Manihot palmata Muell. Euphorbiaceae. Sweet Cassava.
Brazil. This is the sweet cassava of eastern equatorial America, where it has been cultivated from early times. The roots of this variety are sweet and may be eaten raw but it is less cultivated than the bitter variety. It is cultivated in Queensland, according to Simmonds, for the production of arrowroot.
Manihot utilissima Pohl. Bitter Cassava. Manioc. Tapioca.
Brazil. The manioc, or bitter cassava, of eastern equatorial South America was cultivated by the Indians of Brazil, Guiana and the warm parts of Mexico before the arrival of Europeans and is now grown in many tropical countries. The root is bitter and a most virulent poison when raw but, when grated to a pulp and the poisonous juice expelled by pressure, it becomes edible after being cooked. The coarse meal forms cassava. The expressed juice, allowed to settle, deposits a large quantity of starch which is known as Brazilian arrowroot, or tapioca. The boiled juice furnishes cassareep, a condimental sauce, and from the cakes an intoxicating beverage called piwarrie is brewed by the Brazilians. The plant is extremely productive. In Brazil, some 46 different kinds are found. Manioc was naturalized in the Antilles as early as the sixteenth century, says Unger, although its journey around the world by way of the Isle of Bourbon and the East Indies took place at a comparatively late period. It reached the west coast of Africa earlier, and the erroneous opinion has been entertained that it was transplanted from Africa to America. In Africa, at Angola, Livingstone says the Portuguese subsist chiefly on manioc. It is prepared in many ways. The root is roasted or boiled as it comes from the ground; the sweet variety is eaten raw; the root may be fermented in water and then roasted or dried after fermentation; baked, or rasped into meal and cooked as farina; or made into confectionery with butter and sugar; and the green leaves are boiled as a spinach. Grant says it is the staple food of the Zanzibar people, where some kinds can be eaten raw, boiled, fried, roasted or in flour. In India, it is eaten as a staple food. In Burma, the root is boiled and eaten. In the Philippines, manioc is cultivated in many varieties. In 1847, a few dozen plants were introduced to this country and distributed from New York City, and in 1870 some were growing in conservatories in Washington. The first mention of cassava is by Peter Martyr who says "iucca is a roote, whereof the best and most delicate bread is made, both in the firme land of these regions and also in Ilandes." In 1497, Americus Vespucius, speaking of the Indians of South America, says, " their most common food is a certain root which they grind into a kind of flour of no unpalatable taste and this root is by some of them called jucha, by others chambi, and by others igname."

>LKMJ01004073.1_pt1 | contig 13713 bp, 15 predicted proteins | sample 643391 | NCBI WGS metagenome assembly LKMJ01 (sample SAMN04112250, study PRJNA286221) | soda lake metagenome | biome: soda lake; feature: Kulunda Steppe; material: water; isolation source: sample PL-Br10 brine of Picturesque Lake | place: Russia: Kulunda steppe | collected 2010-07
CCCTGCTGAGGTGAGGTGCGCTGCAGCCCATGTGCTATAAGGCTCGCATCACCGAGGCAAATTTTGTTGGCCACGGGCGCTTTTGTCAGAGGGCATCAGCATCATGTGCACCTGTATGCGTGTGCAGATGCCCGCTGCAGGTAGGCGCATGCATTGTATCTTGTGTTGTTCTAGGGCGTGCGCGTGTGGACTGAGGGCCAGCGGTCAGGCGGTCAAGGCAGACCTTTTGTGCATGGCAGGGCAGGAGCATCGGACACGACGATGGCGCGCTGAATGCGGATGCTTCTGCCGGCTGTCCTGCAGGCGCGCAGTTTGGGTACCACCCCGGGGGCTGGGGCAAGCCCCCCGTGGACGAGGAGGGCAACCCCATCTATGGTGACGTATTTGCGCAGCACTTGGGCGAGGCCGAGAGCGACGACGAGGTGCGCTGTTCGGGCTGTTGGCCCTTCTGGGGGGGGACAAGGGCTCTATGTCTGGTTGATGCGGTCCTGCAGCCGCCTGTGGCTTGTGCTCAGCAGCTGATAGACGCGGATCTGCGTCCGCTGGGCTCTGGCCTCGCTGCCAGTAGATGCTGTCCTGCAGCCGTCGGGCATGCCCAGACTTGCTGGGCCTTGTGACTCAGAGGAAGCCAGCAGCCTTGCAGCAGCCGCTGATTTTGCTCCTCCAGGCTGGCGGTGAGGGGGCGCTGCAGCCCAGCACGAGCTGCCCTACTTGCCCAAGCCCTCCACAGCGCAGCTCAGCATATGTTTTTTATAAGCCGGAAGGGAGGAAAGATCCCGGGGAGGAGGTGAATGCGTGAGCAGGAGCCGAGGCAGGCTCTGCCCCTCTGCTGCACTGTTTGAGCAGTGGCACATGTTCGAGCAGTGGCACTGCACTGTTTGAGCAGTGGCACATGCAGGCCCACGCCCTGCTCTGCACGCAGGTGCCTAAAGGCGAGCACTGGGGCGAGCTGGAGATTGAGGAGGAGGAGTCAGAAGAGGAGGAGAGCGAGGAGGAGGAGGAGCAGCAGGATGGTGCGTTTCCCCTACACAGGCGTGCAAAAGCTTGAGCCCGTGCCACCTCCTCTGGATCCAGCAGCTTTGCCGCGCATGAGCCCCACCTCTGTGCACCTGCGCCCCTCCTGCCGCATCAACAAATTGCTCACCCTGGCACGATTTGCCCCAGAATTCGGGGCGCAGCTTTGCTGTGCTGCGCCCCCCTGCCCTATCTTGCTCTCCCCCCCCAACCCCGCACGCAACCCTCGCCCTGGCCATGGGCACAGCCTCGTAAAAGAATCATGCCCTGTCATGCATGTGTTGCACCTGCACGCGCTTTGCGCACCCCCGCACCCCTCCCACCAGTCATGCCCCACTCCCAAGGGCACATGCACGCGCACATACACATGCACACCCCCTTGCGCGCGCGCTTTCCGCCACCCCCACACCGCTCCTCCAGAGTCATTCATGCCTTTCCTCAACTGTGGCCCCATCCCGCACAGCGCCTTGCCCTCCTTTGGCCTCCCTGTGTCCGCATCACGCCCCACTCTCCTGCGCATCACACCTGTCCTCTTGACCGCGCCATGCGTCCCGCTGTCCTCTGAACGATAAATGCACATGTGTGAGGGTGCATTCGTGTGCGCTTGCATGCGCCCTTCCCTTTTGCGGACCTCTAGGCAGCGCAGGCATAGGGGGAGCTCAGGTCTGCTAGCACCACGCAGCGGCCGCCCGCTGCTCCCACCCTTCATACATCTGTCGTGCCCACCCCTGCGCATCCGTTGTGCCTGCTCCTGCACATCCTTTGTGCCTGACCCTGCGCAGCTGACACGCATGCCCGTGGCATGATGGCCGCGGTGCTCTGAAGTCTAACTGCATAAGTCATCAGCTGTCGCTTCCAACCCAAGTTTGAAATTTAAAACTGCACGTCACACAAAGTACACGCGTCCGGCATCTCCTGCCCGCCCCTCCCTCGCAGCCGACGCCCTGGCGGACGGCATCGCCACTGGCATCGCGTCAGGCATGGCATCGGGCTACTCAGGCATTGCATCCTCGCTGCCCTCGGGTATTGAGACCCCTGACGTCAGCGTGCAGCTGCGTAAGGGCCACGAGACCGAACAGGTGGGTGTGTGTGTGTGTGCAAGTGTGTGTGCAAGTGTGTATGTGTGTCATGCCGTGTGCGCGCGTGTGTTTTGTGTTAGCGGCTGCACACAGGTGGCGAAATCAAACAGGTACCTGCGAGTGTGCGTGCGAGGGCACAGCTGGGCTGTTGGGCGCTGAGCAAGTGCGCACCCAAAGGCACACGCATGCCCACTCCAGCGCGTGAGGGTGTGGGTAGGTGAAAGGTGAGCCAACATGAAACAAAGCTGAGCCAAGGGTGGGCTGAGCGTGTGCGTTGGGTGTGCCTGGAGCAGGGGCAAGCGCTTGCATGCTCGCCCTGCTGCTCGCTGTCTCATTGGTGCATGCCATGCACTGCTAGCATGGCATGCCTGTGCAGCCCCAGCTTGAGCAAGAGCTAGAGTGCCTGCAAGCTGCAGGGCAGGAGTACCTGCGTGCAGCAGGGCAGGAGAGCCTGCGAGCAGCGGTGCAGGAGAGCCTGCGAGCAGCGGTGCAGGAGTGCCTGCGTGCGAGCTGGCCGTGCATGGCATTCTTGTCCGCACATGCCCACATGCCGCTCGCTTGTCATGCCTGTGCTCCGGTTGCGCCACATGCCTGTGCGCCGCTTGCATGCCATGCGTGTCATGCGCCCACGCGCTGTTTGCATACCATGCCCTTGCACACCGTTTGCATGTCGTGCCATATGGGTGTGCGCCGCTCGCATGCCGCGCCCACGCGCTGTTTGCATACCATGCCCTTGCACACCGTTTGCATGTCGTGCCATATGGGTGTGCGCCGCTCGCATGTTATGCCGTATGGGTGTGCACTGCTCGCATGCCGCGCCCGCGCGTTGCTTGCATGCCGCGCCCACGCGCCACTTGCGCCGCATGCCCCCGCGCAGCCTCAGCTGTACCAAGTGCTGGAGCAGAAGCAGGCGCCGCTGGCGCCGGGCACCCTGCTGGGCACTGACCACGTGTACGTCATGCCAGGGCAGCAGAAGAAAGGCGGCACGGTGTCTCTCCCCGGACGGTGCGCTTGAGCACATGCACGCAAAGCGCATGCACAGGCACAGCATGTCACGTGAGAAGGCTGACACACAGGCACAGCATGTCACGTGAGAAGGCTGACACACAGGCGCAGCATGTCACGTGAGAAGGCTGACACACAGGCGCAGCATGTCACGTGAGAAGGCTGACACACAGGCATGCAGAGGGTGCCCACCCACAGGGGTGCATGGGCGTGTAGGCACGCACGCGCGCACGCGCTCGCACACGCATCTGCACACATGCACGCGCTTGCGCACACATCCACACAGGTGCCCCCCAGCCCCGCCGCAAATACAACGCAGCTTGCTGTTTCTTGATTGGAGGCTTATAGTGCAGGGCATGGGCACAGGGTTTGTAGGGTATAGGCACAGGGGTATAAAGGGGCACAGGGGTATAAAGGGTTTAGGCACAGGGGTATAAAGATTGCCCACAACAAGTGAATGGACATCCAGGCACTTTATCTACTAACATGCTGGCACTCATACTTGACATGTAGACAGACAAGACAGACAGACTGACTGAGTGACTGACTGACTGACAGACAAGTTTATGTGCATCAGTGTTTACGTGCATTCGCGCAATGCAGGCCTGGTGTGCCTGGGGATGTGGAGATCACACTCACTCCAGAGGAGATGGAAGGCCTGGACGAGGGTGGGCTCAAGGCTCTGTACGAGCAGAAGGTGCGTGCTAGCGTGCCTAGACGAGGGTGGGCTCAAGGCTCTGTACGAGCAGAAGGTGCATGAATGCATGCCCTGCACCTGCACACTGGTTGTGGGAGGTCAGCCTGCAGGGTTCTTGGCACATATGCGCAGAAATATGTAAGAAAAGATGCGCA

Sturtevant's Edible Plants of the World, 1919, was edited by U. P. Hedrick.